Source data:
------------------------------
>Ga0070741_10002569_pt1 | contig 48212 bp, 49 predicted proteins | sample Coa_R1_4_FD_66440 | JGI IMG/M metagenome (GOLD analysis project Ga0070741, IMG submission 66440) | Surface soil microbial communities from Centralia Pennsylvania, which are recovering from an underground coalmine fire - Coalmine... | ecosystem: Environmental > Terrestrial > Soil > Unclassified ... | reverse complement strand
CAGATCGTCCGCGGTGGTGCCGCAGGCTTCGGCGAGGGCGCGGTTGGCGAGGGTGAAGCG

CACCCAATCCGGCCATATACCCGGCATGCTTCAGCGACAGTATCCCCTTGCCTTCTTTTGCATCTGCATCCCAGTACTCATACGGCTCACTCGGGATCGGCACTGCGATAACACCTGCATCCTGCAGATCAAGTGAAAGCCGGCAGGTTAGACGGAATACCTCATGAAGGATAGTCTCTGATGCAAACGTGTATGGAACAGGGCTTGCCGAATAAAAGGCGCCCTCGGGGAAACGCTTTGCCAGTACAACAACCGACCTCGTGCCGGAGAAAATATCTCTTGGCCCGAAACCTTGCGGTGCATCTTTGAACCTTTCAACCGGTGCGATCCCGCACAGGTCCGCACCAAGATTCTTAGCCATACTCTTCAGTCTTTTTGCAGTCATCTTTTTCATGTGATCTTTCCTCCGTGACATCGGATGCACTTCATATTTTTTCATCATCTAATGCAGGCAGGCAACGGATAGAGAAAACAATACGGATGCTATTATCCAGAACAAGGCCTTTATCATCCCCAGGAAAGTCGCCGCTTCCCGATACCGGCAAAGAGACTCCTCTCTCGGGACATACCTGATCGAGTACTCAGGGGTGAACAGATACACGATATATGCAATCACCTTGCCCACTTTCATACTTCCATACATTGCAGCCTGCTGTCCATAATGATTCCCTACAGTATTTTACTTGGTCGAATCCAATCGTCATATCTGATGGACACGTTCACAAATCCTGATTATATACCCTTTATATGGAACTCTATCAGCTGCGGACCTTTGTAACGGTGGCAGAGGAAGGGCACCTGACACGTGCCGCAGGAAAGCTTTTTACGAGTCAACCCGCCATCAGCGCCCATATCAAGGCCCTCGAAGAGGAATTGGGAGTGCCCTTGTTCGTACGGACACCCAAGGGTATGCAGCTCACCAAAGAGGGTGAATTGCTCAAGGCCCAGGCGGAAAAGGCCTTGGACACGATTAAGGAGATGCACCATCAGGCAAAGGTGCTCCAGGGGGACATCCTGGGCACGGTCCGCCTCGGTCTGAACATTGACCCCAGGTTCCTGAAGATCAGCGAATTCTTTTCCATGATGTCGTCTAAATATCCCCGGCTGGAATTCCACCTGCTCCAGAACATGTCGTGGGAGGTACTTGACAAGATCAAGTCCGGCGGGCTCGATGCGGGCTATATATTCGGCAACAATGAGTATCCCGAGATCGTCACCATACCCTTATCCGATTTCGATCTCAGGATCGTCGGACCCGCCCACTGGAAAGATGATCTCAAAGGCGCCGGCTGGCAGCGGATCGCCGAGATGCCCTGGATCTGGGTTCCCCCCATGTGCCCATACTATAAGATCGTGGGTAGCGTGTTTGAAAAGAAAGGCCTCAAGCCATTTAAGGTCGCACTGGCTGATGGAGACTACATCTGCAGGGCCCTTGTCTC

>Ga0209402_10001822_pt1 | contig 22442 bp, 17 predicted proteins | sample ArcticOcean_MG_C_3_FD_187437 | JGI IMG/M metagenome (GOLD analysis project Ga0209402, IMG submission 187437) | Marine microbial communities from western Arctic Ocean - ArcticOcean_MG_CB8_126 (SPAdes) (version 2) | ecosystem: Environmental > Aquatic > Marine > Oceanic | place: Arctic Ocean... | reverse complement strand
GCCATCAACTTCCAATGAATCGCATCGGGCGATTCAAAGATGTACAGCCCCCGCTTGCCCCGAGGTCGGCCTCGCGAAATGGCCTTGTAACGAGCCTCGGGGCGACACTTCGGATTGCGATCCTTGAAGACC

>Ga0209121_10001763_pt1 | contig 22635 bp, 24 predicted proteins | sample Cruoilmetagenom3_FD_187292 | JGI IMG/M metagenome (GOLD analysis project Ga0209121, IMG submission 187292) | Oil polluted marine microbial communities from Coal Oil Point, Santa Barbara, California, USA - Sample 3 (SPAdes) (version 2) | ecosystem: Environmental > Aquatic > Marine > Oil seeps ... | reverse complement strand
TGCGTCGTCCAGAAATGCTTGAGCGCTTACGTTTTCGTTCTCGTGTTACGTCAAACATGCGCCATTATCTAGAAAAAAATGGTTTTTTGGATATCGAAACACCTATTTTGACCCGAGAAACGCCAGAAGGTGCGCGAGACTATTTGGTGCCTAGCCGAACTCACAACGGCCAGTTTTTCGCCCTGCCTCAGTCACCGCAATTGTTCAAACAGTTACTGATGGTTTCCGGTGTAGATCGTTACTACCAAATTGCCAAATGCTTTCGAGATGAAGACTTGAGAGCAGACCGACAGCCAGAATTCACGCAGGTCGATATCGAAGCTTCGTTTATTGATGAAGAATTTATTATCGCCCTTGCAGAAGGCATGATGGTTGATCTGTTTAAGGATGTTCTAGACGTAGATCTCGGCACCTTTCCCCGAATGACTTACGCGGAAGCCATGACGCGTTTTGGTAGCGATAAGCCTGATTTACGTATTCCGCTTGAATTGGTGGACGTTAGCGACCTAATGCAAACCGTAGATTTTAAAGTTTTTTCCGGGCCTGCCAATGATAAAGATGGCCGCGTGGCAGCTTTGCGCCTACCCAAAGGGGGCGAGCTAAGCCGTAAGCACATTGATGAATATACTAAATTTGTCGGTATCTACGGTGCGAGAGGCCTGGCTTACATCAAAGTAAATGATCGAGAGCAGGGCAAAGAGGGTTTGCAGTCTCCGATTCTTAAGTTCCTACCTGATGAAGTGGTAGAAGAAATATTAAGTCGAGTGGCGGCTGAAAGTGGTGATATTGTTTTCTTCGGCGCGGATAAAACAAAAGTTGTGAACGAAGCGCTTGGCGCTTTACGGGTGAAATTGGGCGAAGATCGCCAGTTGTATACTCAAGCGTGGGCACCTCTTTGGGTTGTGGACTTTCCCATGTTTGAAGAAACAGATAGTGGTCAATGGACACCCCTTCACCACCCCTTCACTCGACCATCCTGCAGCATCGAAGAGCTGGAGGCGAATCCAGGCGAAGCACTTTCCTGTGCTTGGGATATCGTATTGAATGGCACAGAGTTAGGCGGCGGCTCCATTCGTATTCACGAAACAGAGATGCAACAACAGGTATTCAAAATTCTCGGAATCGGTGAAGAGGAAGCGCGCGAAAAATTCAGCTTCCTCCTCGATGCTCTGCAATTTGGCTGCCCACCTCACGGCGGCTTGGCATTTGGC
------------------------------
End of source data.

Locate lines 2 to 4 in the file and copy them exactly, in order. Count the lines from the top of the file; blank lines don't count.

CAGATCGTCCGCGGTGGTGCCGCAGGCTTCGGCGAGGGCGCGGTTGGCGAGGGTGAAGCG

CACCCAATCCGGCCATATACCCGGCATGCTTCAGCGACAGTATCCCCTTGCCTTCTTTTGCATCTGCATCCCAGTACTCATACGGCTCACTCGGGATCGGCACTGCGATAACACCTGCATCCTGCAGATCAAGTGAAAGCCGGCAGGTTAGACGGAATACCTCATGAAGGATAGTCTCTGATGCAAACGTGTATGGAACAGGGCTTGCCGAATAAAAGGCGCCCTCGGGGAAACGCTTTGCCAGTACAACAACCGACCTCGTGCCGGAGAAAATATCTCTTGGCCCGAAACCTTGCGGTGCATCTTTGAACCTTTCAACCGGTGCGATCCCGCACAGGTCCGCACCAAGATTCTTAGCCATACTCTTCAGTCTTTTTGCAGTCATCTTTTTCATGTGATCTTTCCTCCGTGACATCGGATGCACTTCATATTTTTTCATCATCTAATGCAGGCAGGCAACGGATAGAGAAAACAATACGGATGCTATTATCCAGAACAAGGCCTTTATCATCCCCAGGAAAGTCGCCGCTTCCCGATACCGGCAAAGAGACTCCTCTCTCGGGACATACCTGATCGAGTACTCAGGGGTGAACAGATACACGATATATGCAATCACCTTGCCCACTTTCATACTTCCATACATTGCAGCCTGCTGTCCATAATGATTCCCTACAGTATTTTACTTGGTCGAATCCAATCGTCATATCTGATGGACACGTTCACAAATCCTGATTATATACCCTTTATATGGAACTCTATCAGCTGCGGACCTTTGTAACGGTGGCAGAGGAAGGGCACCTGACACGTGCCGCAGGAAAGCTTTTTACGAGTCAACCCGCCATCAGCGCCCATATCAAGGCCCTCGAAGAGGAATTGGGAGTGCCCTTGTTCGTACGGACACCCAAGGGTATGCAGCTCACCAAAGAGGGTGAATTGCTCAAGGCCCAGGCGGAAAAGGCCTTGGACACGATTAAGGAGATGCACCATCAGGCAAAGGTGCTCCAGGGGGACATCCTGGGCACGGTCCGCCTCGGTCTGAACATTGACCCCAGGTTCCTGAAGATCAGCGAATTCTTTTCCATGATGTCGTCTAAATATCCCCGGCTGGAATTCCACCTGCTCCAGAACATGTCGTGGGAGGTACTTGACAAGATCAAGTCCGGCGGGCTCGATGCGGGCTATATATTCGGCAACAATGAGTATCCCGAGATCGTCACCATACCCTTATCCGATTTCGATCTCAGGATCGTCGGACCCGCCCACTGGAAAGATGATCTCAAAGGCGCCGGCTGGCAGCGGATCGCCGAGATGCCCTGGATCTGGGTTCCCCCCATGTGCCCATACTATAAGATCGTGGGTAGCGTGTTTGAAAAGAAAGGCCTCAAGCCATTTAAGGTCGCACTGGCTGATGGAGACTACATCTGCAGGGCCCTTGTCTC

>Ga0209402_10001822_pt1 | contig 22442 bp, 17 predicted proteins | sample ArcticOcean_MG_C_3_FD_187437 | JGI IMG/M metagenome (GOLD analysis project Ga0209402, IMG submission 187437) | Marine microbial communities from western Arctic Ocean - ArcticOcean_MG_CB8_126 (SPAdes) (version 2) | ecosystem: Environmental > Aquatic > Marine > Oceanic | place: Arctic Ocean... | reverse complement strand